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‘Fantastic’ rain brings relief to several communities up north

flooding in Mt Isa

Prayers answered: Flooding of the Leichhardt River shut down two of Mount Isa’s bridges, forcing all traffic to and from the city to use one bridge. Photo: Kimberly Mealing.

TRAFFIC is not a word Corena Powers uses much in Mount Isa.

But that’s what graced the Good Shepherd parish secretary’s morning school drop-off just days after what was the heaviest rainfall through the north-west Queensland city in years.

Flooding of the Leichhardt River shut down two of Mount Isa’s bridges, forcing all traffic to and from the city to use one bridge.

Some vehicles were stuck in traffic for up to 45 minutes.

“It was a little bit chaotic,” Ms Powers said.

“My daughter is sixteen and has never been in a traffic jam.”

Looking out of her office in Mount Isa, all Ms Powers could see was “grey skies” and the sun “feebly trying to shine through them”.

“Mount Isa is no longer in a drought-declared area, that is the latest news (parish priest) Fr Mick (Lowcock) said to me,” she said.

A week before the massive rainfall last week, Ms Powers said the rains through Mount Isa had been “a hit-and-miss situation”.

“It won’t cover the whole of one property, it will be spots on the property,” she said.

“We get what we think is a decent storm, but it’s out of one cloud.”

But the recent rains were enough for Good Shepherd parish priest Fr Mick Lowcock to cancel Mass in neighbouring Cloncurry, which received more than 100mm of rain over the weekend.

Ms Powers said the bread and meat shelves at the local Woolworths were also empty, causing panic for grocery shoppers.

Queensland drought: The rainfall was enough to flood Mt Isa (left) over the weekend. It’s a stark contrast to the sights in Barcaldine (right) in recent months, which has not seen drought-breaking rain in years. Photos: Kimberly Mealing (Mt Isa) and Fr Bill Senn (Barcaldine).

Property owner says drought in Muttaburra region ‘by far the longest’

Eight hours south-east of Mount Isa, sheep and cattle property owner Peter Ahern watched some “fantastic” rain fall on his property near Muttaburra.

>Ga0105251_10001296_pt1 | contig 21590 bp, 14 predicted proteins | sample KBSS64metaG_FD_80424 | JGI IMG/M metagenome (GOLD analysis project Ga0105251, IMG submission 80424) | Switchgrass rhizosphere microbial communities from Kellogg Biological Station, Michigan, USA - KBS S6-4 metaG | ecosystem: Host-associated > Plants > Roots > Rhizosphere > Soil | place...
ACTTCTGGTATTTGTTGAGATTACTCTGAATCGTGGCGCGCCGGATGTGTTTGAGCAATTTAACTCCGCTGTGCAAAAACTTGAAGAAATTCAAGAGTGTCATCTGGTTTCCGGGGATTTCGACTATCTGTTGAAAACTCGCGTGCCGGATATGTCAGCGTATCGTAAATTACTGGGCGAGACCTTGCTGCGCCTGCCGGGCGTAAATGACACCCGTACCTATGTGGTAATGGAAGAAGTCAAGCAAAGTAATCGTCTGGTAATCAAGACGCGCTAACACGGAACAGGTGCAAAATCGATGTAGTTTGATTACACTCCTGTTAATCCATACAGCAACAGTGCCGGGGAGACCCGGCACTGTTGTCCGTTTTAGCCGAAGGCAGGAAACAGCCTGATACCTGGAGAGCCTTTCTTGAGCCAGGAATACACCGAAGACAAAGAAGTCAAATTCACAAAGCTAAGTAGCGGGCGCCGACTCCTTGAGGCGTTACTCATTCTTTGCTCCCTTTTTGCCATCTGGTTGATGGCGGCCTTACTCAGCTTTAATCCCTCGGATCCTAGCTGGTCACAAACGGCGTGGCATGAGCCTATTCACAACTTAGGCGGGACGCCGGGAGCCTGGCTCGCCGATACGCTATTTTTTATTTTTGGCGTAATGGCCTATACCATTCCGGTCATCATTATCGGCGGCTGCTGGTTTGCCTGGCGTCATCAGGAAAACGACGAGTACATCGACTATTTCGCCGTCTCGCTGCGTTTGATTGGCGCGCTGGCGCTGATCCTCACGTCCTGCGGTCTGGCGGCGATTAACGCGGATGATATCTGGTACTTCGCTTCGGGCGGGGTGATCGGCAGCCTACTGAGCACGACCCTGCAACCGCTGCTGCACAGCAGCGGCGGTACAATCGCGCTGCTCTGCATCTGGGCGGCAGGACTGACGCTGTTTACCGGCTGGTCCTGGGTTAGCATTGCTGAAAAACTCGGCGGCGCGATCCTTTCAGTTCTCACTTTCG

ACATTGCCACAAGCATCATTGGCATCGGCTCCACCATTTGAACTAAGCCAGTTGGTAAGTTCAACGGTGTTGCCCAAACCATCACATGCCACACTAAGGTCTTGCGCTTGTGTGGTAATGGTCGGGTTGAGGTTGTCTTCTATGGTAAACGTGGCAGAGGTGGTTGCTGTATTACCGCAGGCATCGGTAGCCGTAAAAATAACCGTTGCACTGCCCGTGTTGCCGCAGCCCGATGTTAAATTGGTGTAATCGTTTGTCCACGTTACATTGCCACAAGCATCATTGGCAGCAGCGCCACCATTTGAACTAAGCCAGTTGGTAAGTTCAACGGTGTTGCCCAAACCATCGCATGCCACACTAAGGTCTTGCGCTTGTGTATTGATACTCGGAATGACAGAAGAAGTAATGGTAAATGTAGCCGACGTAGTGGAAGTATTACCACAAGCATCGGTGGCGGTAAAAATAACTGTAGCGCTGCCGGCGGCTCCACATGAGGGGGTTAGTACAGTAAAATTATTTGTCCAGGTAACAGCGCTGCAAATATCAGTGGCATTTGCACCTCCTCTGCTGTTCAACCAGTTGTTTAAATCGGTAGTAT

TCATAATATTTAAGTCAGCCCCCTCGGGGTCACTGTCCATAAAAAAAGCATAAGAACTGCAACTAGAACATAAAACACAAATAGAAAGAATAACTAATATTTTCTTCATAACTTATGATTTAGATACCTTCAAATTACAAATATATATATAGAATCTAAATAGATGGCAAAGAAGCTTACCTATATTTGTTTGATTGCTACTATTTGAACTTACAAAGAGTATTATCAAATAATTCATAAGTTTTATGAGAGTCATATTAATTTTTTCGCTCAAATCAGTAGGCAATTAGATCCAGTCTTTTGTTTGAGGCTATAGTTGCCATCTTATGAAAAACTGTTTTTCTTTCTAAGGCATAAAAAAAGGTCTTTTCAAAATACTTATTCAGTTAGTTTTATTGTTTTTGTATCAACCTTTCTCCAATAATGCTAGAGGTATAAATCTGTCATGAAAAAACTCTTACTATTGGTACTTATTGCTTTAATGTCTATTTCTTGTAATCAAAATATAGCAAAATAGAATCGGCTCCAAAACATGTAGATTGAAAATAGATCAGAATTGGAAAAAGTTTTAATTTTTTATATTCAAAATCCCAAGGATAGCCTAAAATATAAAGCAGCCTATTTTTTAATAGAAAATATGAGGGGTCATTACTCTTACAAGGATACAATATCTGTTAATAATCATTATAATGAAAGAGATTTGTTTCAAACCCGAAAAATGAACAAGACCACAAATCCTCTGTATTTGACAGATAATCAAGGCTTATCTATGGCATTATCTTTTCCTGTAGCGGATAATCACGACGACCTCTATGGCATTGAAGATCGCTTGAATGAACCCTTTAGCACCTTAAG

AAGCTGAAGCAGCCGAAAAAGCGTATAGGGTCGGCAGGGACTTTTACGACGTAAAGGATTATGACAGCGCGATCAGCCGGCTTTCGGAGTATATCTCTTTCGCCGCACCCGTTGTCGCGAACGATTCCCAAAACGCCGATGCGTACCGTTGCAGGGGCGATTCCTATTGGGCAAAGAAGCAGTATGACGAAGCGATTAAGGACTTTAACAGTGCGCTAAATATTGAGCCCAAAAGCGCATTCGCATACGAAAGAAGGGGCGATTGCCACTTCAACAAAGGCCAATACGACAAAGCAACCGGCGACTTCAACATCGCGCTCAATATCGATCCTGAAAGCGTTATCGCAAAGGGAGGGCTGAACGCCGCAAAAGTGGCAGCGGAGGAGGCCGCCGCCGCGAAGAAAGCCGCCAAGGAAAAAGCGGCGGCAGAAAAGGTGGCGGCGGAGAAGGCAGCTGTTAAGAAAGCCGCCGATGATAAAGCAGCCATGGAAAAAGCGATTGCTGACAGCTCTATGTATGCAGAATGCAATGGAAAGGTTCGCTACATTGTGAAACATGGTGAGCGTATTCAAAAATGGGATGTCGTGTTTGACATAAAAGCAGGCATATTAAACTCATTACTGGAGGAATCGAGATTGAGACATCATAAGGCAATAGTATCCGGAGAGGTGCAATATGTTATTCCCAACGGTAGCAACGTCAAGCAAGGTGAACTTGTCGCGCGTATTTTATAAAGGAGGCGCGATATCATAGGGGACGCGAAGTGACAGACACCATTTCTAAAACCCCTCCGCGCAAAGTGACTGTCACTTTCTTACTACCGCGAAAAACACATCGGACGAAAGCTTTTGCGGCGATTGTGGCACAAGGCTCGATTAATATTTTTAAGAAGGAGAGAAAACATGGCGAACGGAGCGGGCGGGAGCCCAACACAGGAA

Mr Ahern was predicting moderate floods to roll through the region after the heavens opened up last weekend.

“This is the best summer rain in six years,” he said. “If there’s more rain over the next week or so it could change things.”

Mr Ahern has spent 40 years on Girrahween station, a “smaller” 14,500ha property his father bought when the Ahern sons finished high school.

The 57-year-old has not seen drought-breaking rain in seven years, and said it was the worst drought in his entire working life on Girrahween.

“It’s certainly a huge relief for this whole region because it’s been probably one of the worst in this country,” Mr Ahern said.

“We’ve had other little severe periods, (but) this has been by far the longest.”

Because of the drought, Mr Ahern sold a portion of the best of his cattle in 2015 “when the cattle prices weren’t so good” and is slowly building the numbers up, a process that will take several years.

“It’s getting pretty stressful,” he said.

He believes it will still take years for the country town to recover from the severe drought conditions.

“You don’t recover overnight from a drought of this magnitude,” Mr Ahern said. “It’s been a long haul but hopefully it’s onwards and upwards.”

Priest planned to lead community in prayer for rain

Out west in Winton, parish priest Fr Emmanual Gyamfi had planned to lead his congregation through prayer and Benediction for rain.

“Two weeks ago I told them if it had not rained by yesterday, we’ll start at 5.30pm with prayers and then go into Mass and Benediction,” Fr Gyamfi said.

He was on his way to celebrate Mass when a parishioner called him to say the rains were on their way.

Fr Gyamfi never made it to Winton, which is a five-hour drive from Townsville and nearly three hours from his other church community in Hughenden, because of uncertain weather conditions.

“It’s very hard, the weather is very hard,” he said. “That’s why I told the people two weeks ago if it had not rained by yesterday, all of us have to come and pray.”

Fr Gyamfi, originally from the south of Ghana where it rains constantly, is the only priest serving Hughenden, Richmond and Winton.

He arrived in Townsville four years ago and has been the administrator for the three country towns since May last year.

He said Hughenden and Richmond received good rainfall last weekend but Winton Catholics were still struggling.

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